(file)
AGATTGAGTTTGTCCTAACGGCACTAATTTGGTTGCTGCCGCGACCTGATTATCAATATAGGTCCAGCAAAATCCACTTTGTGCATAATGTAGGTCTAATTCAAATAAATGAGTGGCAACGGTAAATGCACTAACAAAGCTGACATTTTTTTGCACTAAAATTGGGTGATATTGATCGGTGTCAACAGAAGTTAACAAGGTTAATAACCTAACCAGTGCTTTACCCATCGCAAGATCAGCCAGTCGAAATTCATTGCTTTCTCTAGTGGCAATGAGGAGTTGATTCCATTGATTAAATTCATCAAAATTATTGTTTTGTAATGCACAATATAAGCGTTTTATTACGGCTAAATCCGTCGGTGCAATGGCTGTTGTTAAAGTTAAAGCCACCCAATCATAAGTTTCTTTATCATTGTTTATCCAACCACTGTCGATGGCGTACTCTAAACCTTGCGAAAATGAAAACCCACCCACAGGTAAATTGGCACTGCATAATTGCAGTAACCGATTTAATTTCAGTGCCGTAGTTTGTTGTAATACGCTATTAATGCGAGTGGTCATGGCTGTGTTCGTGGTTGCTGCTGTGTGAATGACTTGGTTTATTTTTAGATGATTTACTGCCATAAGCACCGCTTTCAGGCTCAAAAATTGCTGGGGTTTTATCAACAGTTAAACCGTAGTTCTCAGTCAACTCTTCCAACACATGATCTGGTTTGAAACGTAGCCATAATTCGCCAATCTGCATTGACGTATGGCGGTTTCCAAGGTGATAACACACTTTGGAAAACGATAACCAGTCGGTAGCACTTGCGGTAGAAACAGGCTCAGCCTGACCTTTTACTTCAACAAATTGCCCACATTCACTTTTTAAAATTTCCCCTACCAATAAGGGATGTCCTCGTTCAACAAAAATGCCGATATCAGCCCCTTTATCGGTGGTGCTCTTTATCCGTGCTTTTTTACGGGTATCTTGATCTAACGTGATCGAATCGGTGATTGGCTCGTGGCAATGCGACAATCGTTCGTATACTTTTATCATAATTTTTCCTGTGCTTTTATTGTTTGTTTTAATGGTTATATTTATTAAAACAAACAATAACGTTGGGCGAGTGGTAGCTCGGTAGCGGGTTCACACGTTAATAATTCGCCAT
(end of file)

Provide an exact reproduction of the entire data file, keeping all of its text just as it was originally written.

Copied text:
AGATTGAGTTTGTCCTAACGGCACTAATTTGGTTGCTGCCGCGACCTGATTATCAATATAGGTCCAGCAAAATCCACTTTGTGCATAATGTAGGTCTAATTCAAATAAATGAGTGGCAACGGTAAATGCACTAACAAAGCTGACATTTTTTTGCACTAAAATTGGGTGATATTGATCGGTGTCAACAGAAGTTAACAAGGTTAATAACCTAACCAGTGCTTTACCCATCGCAAGATCAGCCAGTCGAAATTCATTGCTTTCTCTAGTGGCAATGAGGAGTTGATTCCATTGATTAAATTCATCAAAATTATTGTTTTGTAATGCACAATATAAGCGTTTTATTACGGCTAAATCCGTCGGTGCAATGGCTGTTGTTAAAGTTAAAGCCACCCAATCATAAGTTTCTTTATCATTGTTTATCCAACCACTGTCGATGGCGTACTCTAAACCTTGCGAAAATGAAAACCCACCCACAGGTAAATTGGCACTGCATAATTGCAGTAACCGATTTAATTTCAGTGCCGTAGTTTGTTGTAATACGCTATTAATGCGAGTGGTCATGGCTGTGTTCGTGGTTGCTGCTGTGTGAATGACTTGGTTTATTTTTAGATGATTTACTGCCATAAGCACCGCTTTCAGGCTCAAAAATTGCTGGGGTTTTATCAACAGTTAAACCGTAGTTCTCAGTCAACTCTTCCAACACATGATCTGGTTTGAAACGTAGCCATAATTCGCCAATCTGCATTGACGTATGGCGGTTTCCAAGGTGATAACACACTTTGGAAAACGATAACCAGTCGGTAGCACTTGCGGTAGAAACAGGCTCAGCCTGACCTTTTACTTCAACAAATTGCCCACATTCACTTTTTAAAATTTCCCCTACCAATAAGGGATGTCCTCGTTCAACAAAAATGCCGATATCAGCCCCTTTATCGGTGGTGCTCTTTATCCGTGCTTTTTTACGGGTATCTTGATCTAACGTGATCGAATCGGTGATTGGCTCGTGGCAATGCGACAATCGTTCGTATACTTTTATCATAATTTTTCCTGTGCTTTTATTGTTTGTTTTAATGGTTATATTTATTAAAACAAACAATAACGTTGGGCGAGTGGTAGCTCGGTAGCGGGTTCACACGTTAATAATTCGCCAT